Stop Pursuing The World And Look Around You.
So you crossed out another item on your list, congratulations. But really, how did that change you? Will you just keep on pursuing your list until your final day comes? Time is precious, but what we don’t realize is that while we run fast to catch up on life, we have already missed it. If you’re always chasing your list hoping that it will make you happy, your life will be over before you even know it. You don’t have to pressure yourself accomplishing the long list you made after watching the “The Bucket List”. Your life is not a movie. Your life is the daily struggles and lessons, the wounds and the healing, the tears, and the laughter, the work and rest, the success and the failures and everything in between.
You don’t need a checklist to feel fulfilled. Your life’s worth is not based on how many items you’ve crossed out on your list of things.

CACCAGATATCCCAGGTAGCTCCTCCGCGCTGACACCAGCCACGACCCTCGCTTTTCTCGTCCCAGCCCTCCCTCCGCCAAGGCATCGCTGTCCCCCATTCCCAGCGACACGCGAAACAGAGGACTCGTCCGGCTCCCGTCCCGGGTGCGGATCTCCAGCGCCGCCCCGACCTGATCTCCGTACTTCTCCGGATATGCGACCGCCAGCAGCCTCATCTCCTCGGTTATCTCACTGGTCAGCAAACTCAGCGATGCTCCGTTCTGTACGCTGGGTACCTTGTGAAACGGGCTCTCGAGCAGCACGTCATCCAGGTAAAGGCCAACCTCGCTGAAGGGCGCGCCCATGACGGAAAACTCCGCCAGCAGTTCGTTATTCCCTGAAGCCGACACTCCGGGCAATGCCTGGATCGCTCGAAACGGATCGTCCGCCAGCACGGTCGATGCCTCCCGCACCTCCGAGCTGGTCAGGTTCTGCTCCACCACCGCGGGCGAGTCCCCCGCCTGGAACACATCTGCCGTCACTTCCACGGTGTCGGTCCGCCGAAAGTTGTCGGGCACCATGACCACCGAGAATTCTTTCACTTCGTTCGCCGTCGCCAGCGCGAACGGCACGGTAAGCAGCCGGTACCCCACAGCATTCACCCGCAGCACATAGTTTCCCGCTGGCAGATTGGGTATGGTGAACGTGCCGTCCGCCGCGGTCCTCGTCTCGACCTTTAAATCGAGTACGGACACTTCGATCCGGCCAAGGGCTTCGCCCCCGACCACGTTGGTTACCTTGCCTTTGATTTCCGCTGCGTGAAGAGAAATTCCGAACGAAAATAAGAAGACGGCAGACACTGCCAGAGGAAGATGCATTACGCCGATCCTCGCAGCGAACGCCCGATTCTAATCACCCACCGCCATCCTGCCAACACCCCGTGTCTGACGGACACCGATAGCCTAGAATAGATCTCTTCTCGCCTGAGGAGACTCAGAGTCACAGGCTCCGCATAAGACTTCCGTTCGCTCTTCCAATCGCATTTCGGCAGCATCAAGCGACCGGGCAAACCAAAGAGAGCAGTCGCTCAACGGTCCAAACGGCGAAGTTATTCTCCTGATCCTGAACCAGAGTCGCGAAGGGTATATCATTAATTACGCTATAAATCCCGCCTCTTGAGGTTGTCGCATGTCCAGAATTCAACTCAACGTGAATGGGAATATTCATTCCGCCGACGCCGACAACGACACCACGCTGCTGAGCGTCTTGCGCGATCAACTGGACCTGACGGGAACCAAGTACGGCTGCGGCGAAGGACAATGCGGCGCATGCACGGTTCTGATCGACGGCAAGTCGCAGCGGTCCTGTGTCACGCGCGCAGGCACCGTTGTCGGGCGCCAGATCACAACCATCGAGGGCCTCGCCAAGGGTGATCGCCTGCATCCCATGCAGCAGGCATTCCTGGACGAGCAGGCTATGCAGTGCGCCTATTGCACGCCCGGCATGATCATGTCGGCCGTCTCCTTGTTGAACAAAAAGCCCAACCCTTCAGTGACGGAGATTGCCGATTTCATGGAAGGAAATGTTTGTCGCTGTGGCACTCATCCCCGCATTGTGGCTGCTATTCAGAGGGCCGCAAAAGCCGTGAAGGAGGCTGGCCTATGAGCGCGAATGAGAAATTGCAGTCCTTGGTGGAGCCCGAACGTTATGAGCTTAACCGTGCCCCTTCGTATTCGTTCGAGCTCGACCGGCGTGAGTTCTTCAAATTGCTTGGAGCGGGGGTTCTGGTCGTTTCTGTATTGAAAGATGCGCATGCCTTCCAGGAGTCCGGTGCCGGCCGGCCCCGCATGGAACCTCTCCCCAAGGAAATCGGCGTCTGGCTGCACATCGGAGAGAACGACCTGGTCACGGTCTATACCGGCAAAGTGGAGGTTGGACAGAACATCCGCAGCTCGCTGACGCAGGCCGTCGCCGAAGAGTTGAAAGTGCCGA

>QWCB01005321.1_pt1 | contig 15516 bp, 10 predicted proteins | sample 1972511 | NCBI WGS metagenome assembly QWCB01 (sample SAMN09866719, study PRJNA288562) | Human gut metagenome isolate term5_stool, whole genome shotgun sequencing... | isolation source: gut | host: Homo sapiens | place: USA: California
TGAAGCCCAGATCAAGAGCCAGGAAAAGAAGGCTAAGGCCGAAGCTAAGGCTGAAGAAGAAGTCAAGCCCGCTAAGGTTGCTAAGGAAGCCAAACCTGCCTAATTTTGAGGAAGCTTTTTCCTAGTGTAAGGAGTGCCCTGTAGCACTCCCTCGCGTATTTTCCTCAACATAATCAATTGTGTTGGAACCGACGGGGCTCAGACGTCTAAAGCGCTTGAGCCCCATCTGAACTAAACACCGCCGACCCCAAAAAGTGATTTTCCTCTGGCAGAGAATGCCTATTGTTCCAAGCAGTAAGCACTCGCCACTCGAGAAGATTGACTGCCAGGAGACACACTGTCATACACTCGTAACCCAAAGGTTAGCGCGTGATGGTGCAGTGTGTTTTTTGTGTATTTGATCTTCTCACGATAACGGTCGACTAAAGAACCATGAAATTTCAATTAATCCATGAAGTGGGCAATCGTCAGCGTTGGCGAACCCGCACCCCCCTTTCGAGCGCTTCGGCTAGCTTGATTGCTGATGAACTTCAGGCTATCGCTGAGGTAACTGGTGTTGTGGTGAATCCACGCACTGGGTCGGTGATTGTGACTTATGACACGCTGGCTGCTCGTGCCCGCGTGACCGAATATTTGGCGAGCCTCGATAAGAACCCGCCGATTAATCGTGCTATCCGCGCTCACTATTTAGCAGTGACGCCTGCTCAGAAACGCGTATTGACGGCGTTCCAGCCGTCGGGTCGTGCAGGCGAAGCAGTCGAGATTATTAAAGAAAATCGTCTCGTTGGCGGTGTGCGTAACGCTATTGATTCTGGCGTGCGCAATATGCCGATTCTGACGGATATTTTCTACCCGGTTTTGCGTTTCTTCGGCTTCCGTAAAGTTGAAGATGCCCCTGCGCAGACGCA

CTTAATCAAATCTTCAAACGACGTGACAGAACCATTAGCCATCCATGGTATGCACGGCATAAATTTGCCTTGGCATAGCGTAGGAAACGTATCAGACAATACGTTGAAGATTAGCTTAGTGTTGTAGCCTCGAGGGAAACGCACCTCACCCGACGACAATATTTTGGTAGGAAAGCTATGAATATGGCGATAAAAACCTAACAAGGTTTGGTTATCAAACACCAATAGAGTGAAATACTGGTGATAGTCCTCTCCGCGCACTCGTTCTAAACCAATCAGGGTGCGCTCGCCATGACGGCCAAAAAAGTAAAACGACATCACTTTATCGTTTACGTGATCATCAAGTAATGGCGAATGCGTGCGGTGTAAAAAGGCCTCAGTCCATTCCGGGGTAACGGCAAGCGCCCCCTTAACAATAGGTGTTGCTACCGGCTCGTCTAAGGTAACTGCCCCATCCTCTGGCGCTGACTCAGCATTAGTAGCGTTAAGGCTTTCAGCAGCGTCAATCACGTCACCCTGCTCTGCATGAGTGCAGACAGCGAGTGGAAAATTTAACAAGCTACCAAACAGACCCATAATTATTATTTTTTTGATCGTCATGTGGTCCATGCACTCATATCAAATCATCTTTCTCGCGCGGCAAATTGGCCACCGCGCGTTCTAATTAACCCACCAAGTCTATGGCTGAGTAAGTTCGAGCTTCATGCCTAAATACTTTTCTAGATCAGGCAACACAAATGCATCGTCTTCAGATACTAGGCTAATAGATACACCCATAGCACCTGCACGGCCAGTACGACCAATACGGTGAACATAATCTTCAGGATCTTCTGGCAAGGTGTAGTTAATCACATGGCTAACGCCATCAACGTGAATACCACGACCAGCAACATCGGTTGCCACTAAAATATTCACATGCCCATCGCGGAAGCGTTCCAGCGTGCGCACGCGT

Stop trying to keep up with the world. Stop living in the future. Stop thinking that you have to work hard now to enjoy life later. Because what if there is no “later”? What if your time on earth ends today? Live now. I don’t mean you should travel today. Just take a look around you. Be happy with where you are and what you have. Take a step back. While you’re busy traveling, how many family dinners have you missed out? How many girls’ night out invites have you said no to just because you’re saving up for your plane ticket? We keep running after our personal goals that we forget that time is also important for the people around us. Our vision became too narrow that we slowly became indifferent with what’s really going on.